Dean huffs a laugh. “Yeah, she said they were fine. Thanks, Cas.” He smiles around the lip of his beer bottle. “Buying underwear for my mom? That’s gotta be beyond the call, man.”

Castiel doesn’t bother trying to fathom the complexity of why that would be the case, given all that he’s done for Dean; he’s learned that there are some human things that just are. Besides, he has more important things on his mind. “While I was gone,” he says, “I learned something.”

“Yeah?”

In the low light, Dean’s eyes glitter brightly. Castiel has always loved how bright they are, how full of life. He feels his chest constrict, again, with relief that Dean is alive – and with fear, given the now certain knowledge of how unbearable it would be to lose him.

“You gonna tell me?” Dean says smiling as he takes another pull on his beer, “or do you want me to guess?”

“You won’t guess,” Castiel says.

Another smile, this one fonder. “So go on, spill.”

“The sigil sent me to Naples, to a crypt there, where I—”

“They have crypts in Florida?”

Castiel stares for a moment. “Naples, Italy.”

“Oh.” Dean’s eyebrows rise. “Cool.” He waves his beer bottle. “Carry on.”

“Well, I met someone there. He— His name is Luca Moretti. He’s a member of the Naples chapter of the Men of Letters.”

That seems to snag Dean’s attention, because he lowers his beer. “They have Italian Men of Letters?”

“Of course. In its heyday, it was a global organization,” Castiel says. “It stands to reason that some chapters are still functioning.”

“Hmm,” Dean says. “And what did Mr. Naples have to say? Something about Sam?”

“Not directly, no. But he did say that there are people who fear us – you, your brother and me. He said we should be careful.”

Dean takes another drink. “That ain’t much to go on, Cas.”

“I know.” He spreads his hands on the table, looks at them stretched out over the map. He feels helpless, again. “I wish I could be of more use.”

“Dude…” Dean says, as if that word alone is reproach. “I’m just glad you’re back, man.”

Cas glances up, meets those bright eyes of his. “Thank you.”

“I missed you,” Dean says, swallowing the admission with another mouthful of beer. “These last few months, I missed you, man.”

“I missed you too,” Castiel says. “I— I always miss you, when we’re apart.”

Dean gives a slight laugh and shifts in his chair like Castiel has said something unintentionally amusing, or socially inappropriate. “Right.”

Silence falls. In the distance, he can hear the running of water through pipes, the tick-tick of the generator powering the bunker. Dean drains his bottle of beer, sets it on the table and gets up, heading for the kitchen. Maybe to fetch another, maybe to leave. But Castiel doesn’t want him to go, doesn’t want to leave this conversation unfinished; he remembers his regret of just a few hours ago, that Dean had never known how he loved him.

“Wait,” he says and gets to his feet as Dean passes by. They’re standing close – close enough that Castiel can feel the heat of Dean’s body, the vibrancy of his soul brushing against his grace. “Dean, I have to tell you something.”

“Yeah, what’s that?”

Castiel hesitates, and then presses on past his doubt. “You said I’m a brother to you. To you and Sam.”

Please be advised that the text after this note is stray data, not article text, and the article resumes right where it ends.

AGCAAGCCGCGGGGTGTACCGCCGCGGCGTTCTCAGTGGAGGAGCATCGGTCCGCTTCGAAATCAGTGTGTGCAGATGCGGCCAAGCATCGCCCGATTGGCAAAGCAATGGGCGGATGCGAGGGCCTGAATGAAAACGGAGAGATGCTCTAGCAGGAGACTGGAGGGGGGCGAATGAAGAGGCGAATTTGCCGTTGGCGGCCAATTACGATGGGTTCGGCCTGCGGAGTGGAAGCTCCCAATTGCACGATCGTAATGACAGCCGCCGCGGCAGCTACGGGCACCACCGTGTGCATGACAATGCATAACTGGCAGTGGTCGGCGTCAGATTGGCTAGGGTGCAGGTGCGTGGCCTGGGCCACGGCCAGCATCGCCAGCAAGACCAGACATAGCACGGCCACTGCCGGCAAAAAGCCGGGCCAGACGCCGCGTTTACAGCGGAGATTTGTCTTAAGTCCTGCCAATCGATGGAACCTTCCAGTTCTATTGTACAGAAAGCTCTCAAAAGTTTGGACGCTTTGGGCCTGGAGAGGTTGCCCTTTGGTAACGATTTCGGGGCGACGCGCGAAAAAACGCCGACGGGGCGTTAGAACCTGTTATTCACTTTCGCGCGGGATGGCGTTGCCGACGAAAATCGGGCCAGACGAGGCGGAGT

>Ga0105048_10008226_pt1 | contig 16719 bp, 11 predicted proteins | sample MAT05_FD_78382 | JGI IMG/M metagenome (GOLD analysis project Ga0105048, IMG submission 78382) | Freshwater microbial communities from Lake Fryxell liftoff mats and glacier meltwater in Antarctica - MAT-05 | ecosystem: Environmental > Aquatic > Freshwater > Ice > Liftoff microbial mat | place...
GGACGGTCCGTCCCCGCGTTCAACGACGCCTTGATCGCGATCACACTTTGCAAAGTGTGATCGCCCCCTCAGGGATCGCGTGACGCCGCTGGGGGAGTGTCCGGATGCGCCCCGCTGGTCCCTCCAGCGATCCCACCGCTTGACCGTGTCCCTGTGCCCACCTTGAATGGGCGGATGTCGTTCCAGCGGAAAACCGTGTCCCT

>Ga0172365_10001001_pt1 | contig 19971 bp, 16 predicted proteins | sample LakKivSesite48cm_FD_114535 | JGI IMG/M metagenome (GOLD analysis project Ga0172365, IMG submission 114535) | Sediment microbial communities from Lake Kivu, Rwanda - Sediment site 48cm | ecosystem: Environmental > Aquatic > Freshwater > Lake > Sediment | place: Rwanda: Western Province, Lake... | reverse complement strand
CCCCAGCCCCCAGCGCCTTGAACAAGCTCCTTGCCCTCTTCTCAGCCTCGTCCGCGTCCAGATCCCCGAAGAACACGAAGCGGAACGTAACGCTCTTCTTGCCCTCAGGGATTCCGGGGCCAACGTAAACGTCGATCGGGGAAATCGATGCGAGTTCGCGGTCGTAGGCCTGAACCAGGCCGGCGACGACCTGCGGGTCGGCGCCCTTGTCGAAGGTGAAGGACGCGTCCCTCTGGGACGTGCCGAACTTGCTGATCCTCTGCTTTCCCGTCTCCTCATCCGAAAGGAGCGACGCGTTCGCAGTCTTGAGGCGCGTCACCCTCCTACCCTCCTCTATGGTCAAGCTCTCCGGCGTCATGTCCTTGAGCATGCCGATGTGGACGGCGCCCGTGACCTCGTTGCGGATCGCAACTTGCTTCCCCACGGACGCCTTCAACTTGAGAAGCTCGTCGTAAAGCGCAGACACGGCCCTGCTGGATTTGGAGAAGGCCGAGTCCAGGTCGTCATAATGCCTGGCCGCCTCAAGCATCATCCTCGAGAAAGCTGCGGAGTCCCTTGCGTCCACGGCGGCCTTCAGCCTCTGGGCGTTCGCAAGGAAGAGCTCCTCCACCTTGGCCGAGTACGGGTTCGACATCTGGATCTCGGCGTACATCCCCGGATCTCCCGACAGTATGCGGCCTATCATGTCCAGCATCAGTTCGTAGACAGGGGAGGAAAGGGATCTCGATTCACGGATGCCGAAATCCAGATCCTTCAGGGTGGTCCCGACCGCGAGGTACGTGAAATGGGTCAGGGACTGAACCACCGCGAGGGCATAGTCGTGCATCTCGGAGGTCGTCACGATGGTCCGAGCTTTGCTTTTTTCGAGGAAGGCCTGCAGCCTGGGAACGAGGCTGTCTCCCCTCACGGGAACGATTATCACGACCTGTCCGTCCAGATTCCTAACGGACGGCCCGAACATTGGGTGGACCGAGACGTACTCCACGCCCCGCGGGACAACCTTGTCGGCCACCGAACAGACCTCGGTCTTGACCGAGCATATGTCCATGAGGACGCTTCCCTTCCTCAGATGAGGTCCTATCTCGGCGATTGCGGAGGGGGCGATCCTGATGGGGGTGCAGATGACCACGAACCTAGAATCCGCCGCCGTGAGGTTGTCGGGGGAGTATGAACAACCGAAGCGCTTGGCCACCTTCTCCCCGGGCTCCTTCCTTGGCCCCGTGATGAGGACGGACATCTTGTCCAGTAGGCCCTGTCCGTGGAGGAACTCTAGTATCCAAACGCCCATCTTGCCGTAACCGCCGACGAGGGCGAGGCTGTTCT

“You are. You’re family, man.”

Castiel nods, lifts his eyes to hold Dean’s – to make him understand. “I appreciate that,” he says. “And Sam means as much to me as any brother could, but you…”

Dean lifts his chin like he’s sensing danger, his expression turning wary.

It throws Castiel off for a moment, but he’s determined to carry on. “Dean, what I feel for you—”

“C’mon, man,” Dean says, backing up a step. He’s smiling, but it’s a sharp, alarmed expression.

“—it’s not brotherhood, Dean. It’s different. It’s more than that. What I feel for you—”

“Don’t do this, Cas. Don’t make it awkward.”

That stops him, his all-too-human heart jumping uncertainly in his chest. “I’m not trying to make anything awkward. I just want you to know that I love—”

“Don’t.” Dean shakes his head, rubbing at the back of his neck. There’s a dark flush in his cheeks. “Dude, we’re brothers, okay? That’s what this is. You and me? We’re brothers. We’d die for each other. We’re family. But we’re not—” His glance skitters away from Castiel, his brow drawn down into a frown. “It’s not that, okay? I’m not that. It’s not what’s going on here.”

Castiel stays still. His chest hurts and it’s much like that moment in Nora’s house, when he realized he’d misunderstood everything. “I, um,” he says, “I don’t expect you to…” He clears his throat. “I just wanted you to know.”

“Jesus,” Dean says, laughing. It hurts, that laugh, it cuts like a knife. “Cas, I don’t even… Sam is gone. My mom just came back from the dead. I haven’t slept in, like, a week. And this is the moment you choose for your freakin’ Hallmark moment?”

When he puts it like that, Castiel supposes he must seem ridiculous. “I’m sorry,” he says. “You’re right. It was inconsiderate.” He sits back down, harder than he intended. “I was just—” It’s not an excuse; it’s barely a coherent reason. “I thought you were dead.”

“Well I’m not,” Dean says. “So get your shit together, man. Sam’s the priority here.”

He nods, keeps his eyes fixed on the map on the war room table. The image is starting to blur, but he doesn’t dare blink. “Of course,” he says, rough-voiced. “I apologize.”

Dean doesn’t answer and for a moment it’s just silence again. Then Dean moves, heading past Castiel toward the kitchen. He touches his shoulder as he passes with a brief press of his fingers. It feels like pity and Castiel hates it.

Getting to his feet he says, “I’ll make some enquiries.”

Dean stops. “What enquiries?” he says from the doorway, half-turned.

“About Sam. You should do the same, see if anyone in town saw anything. The woman in the bunker was human, so she must have driven here. Someone might have seen an unusual car.”

“Yeah, okay,” Dean says, turning back to face him. His eyes are focused somewhere near Castiel’s shoulder, his brow still creased into a frown. “But where are you—?”

“I’ll be back when I find something,” he says and stretches his wings.

“Cas—”

He doesn’t wait to hear Dean’s protest; he can’t bear to stay any longer.